Hurricane Katrina

Tuesday, August 25, 2015

The only music I listened to after Katrina was a New Orleans punk band

Posted By on Tue, Aug 25, 2015 at 4:00 PM

I packed two clear Sterilite boxes full of CDs in the trunk of my two-toned "Champagne" Toyota Camry. That's the most 2005 sentence I can think of, but I wish daily that I had used that space to pack something that wasn't completely obsolete (and mostly unimportant — no, I did not need to bring every badly scratched mix CD with Bad Company and Foghat songs that live on the radio until the end of time). I made a last-minute decision to take my car with me to Mississippi instead of leaving it in my parents' driveway in Slidell. I also packed sweaters. In August. (All of this is a lot funnier if you consider that, for most of us, we thought we'd be gone for a week at most, so in that sense, I was way over prepared. Something I learned over the last 10 years is "how to pack like a human being.")

The CDs never left my trunk, and my car didn't leave a friend's driveway in Mississippi. My 1996 Camry wasn't likely to make the drive to Birmingham, Alabama, where I'd stay for the next month or so. I took one CD with me: The Ghostwood's Development. If my car stayed in Slidell, it would've floated to the other side of town or onto a brown pile of everything from inside the house where I grew up.

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What does "resilience" mean? In new plan, it drives disaster preparedness

Posted By on Tue, Aug 25, 2015 at 2:30 PM


Resilience: "the ability to become strong, healthy, or successful again after something bad happens."

FEMA director Craig Fugate said he loves the word because it means whatever you want it to mean.

And if you've been paying attention over the last couple of weeks, you'd think he was right. "Resilience" has replaced similar words, or been used in sentences where it didn't necessarily need to appear, to define the City of New Orleans' philosophy as it prepares for the 10th anniversary of Hurricane Katrina and the federal levee failures. Mayor Mitch Landrieu has planted his "resilience" seed (or some form of it — "resilient," "resiliency") in speeches throughout his terms as mayor. (And if you're keeping score at home, you can add "vibrant," "new Orleans" and "NOLA for Life" to Landrieu's list.) The word has seemingly grown into a jungle of word salads with business lingo and jargon-y nothing phrases that have taken over dozens of panels, events and speeches this week. Its overuse implied it not only didn't mean anything but that there wasn't anything to be "resilient" about. But the word now defines a plan that the city will look to over the next decade and beyond.

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Monday, August 24, 2015

Y@ Speak: Ten Years Gone

Posted By on Mon, Aug 24, 2015 at 1:20 PM

As New Orleans nears the 10th anniversary of The Complete And Abject Federal Levee Failures of 2005 and every news outlet on the planet serves up heaps of hot takes, let's look at how y'all are getting the led out. Also: The New Orleans Saints don't completely blow it this time and (not) Bobby Jindal unveils his latest campaign vid.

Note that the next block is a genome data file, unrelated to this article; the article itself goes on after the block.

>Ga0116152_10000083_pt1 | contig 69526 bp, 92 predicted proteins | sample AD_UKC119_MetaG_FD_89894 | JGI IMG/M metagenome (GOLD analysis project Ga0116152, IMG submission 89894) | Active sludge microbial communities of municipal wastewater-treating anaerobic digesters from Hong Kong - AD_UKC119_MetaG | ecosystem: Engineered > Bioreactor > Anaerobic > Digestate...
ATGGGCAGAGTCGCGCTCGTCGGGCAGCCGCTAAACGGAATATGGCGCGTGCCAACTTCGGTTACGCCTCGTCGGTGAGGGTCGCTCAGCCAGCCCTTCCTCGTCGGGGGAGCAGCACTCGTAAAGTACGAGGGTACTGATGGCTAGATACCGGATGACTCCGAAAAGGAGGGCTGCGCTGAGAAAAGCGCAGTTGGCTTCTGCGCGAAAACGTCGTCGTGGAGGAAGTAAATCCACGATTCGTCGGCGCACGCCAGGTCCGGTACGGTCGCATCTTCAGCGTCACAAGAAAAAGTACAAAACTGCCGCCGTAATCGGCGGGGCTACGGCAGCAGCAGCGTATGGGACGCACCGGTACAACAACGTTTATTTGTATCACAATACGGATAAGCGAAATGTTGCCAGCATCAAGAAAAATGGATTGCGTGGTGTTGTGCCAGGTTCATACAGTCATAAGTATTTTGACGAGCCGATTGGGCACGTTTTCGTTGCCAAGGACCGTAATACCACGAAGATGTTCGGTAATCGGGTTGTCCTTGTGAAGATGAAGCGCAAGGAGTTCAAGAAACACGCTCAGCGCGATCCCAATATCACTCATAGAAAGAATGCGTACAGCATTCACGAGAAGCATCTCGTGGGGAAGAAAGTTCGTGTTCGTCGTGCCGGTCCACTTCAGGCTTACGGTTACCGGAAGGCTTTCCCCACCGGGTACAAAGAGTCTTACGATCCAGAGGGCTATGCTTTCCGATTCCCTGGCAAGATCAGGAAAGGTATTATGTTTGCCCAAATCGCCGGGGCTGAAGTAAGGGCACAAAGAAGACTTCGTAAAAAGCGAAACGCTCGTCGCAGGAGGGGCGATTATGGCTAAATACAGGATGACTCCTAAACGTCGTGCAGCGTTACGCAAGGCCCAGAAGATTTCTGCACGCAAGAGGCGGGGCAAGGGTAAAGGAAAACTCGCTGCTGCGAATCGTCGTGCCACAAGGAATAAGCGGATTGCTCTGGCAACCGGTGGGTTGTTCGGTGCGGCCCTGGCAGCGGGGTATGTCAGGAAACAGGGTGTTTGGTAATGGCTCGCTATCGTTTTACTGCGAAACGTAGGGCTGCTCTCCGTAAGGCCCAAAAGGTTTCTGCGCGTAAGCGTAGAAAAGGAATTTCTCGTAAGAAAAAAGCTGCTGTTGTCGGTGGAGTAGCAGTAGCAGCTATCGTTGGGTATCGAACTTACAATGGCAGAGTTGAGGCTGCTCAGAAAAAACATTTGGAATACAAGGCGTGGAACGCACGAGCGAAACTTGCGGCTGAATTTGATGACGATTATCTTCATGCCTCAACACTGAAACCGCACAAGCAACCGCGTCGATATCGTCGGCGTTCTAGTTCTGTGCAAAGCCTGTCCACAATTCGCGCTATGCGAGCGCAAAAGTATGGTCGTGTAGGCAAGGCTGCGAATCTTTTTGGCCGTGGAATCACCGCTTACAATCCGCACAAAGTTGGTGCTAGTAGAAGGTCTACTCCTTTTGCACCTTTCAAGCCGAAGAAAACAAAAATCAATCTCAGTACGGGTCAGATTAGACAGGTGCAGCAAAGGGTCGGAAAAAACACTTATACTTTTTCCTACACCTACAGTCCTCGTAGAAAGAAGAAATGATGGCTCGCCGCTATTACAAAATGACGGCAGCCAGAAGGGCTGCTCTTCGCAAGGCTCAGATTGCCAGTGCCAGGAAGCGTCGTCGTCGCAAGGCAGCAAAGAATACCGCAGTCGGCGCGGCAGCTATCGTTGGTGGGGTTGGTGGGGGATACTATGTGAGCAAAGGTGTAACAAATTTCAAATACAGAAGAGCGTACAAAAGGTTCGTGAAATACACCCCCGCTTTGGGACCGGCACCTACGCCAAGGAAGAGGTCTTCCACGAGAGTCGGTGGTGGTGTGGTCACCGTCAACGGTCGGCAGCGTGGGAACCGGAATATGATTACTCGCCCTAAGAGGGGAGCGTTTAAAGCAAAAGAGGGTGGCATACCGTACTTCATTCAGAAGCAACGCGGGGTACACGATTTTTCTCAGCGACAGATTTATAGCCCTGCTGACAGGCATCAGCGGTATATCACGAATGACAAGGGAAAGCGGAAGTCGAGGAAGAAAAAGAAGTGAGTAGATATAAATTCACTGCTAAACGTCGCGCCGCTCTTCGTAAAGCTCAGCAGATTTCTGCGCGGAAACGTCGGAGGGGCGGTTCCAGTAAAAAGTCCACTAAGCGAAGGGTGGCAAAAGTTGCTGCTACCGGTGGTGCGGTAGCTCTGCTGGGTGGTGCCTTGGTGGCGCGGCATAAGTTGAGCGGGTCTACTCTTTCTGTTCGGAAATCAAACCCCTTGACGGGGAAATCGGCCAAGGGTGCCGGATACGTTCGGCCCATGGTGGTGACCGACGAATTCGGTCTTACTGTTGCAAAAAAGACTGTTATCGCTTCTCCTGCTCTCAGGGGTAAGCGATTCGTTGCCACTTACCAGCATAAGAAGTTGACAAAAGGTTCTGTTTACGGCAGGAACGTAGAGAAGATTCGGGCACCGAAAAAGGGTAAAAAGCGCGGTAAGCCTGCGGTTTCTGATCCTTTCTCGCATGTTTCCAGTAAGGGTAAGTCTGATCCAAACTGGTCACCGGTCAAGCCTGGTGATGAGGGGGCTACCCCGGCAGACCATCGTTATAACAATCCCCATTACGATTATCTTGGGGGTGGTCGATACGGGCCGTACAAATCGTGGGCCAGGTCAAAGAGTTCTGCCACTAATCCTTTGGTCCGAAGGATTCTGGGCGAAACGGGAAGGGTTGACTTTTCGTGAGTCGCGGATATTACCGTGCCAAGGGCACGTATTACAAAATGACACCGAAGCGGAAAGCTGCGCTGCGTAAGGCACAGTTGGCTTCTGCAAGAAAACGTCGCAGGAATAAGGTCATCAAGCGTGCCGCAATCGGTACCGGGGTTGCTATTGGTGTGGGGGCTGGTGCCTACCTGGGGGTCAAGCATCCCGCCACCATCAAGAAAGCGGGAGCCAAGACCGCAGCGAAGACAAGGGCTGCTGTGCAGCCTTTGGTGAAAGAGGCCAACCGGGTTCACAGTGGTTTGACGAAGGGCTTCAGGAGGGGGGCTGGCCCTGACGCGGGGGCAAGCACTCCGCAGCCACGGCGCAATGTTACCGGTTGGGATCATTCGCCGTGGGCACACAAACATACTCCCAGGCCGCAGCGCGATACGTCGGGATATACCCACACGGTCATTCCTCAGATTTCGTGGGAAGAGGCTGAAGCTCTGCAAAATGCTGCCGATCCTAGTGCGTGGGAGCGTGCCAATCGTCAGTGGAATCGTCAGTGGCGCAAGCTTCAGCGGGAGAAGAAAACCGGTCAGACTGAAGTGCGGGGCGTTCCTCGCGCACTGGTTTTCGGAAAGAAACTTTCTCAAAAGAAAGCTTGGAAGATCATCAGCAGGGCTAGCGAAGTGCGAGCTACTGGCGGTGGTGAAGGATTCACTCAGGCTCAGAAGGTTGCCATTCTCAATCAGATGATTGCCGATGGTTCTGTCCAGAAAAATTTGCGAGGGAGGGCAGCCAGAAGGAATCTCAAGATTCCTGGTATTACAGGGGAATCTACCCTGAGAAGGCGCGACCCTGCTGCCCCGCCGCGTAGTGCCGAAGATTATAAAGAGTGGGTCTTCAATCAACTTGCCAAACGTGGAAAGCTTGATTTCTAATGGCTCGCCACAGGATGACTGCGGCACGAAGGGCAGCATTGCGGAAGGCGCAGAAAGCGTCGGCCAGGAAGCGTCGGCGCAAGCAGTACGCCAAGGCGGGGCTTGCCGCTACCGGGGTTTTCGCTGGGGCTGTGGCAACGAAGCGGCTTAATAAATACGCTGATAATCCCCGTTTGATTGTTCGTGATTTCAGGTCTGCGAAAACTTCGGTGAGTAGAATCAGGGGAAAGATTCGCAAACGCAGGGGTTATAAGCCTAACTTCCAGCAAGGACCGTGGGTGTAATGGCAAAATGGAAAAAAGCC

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Atlantic conference discusses "New Orleans: Ten Years Later" after Hurricane Katrina

Posted By on Mon, Aug 24, 2015 at 11:32 AM

Mayor Mitch Landrieu, left, being interviewed by The Atlantic national correspondent Jeffrey Goldberg.
  • Mayor Mitch Landrieu, left, being interviewed by The Atlantic national correspondent Jeffrey Goldberg.

This week will see dozens of events related to the 10th anniversary of Hurricane Katrina and the federal floods, and today saw one of the biggest — The Atlantic's "New Orleans: Ten Years Later" conference at the Sheraton New Orleans. 

After an introduction by The Atlantic's editor in chief James Bennet, Gwen Ifill of PBS News Hour introduced writer/filmmaker Lolis Eric Elie, New Orleans native and national student poet Madeleine LeCesne, VAYLA executive director Minh Nguyen, writer Chris Rose, former City Councilman Oliver Thomas and Tracie Washington of the Louisiana Justice Center. 

Washington had the crowd's attention, questioning the city's recovery pointing out that 50 percent of black children in the city live in poverty — more than before the storm —  adding that special needs children are being ignored in the New Orleans school system. She also took exception to "resilient," which has emerged as the buzzword du jour of Katrina recovery. "I'm not resilient," she said, scoffing. “I have a right not to be resilient!”

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Friday, August 21, 2015

The New Orleans Exercist, K10 edition

Posted By on Fri, Aug 21, 2015 at 5:59 PM

click image Guitar guy calls this pose "the Freddie Mercury." - FACEBOOK/K10 ON THE LEVEE
  • Guitar guy calls this pose "the Freddie Mercury."

Each week this summer, the New Orleans Exercist brings you news and events for active living in the Big Easy. Giving back is supposed to feel good, but it feels even better with a yoga class, a road race and a bouldering session in the deal. Next week's 10 anniversary of Hurricane Katrina has a few options for charity fitness events.

Plus: a new class at oddly named yoga studio “NOLA Brewing," Gentilly gets a spinning studio and the eternal pre-workout coffee conundrum.

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Monday "Katrina at 10" panel: How did local culture fare?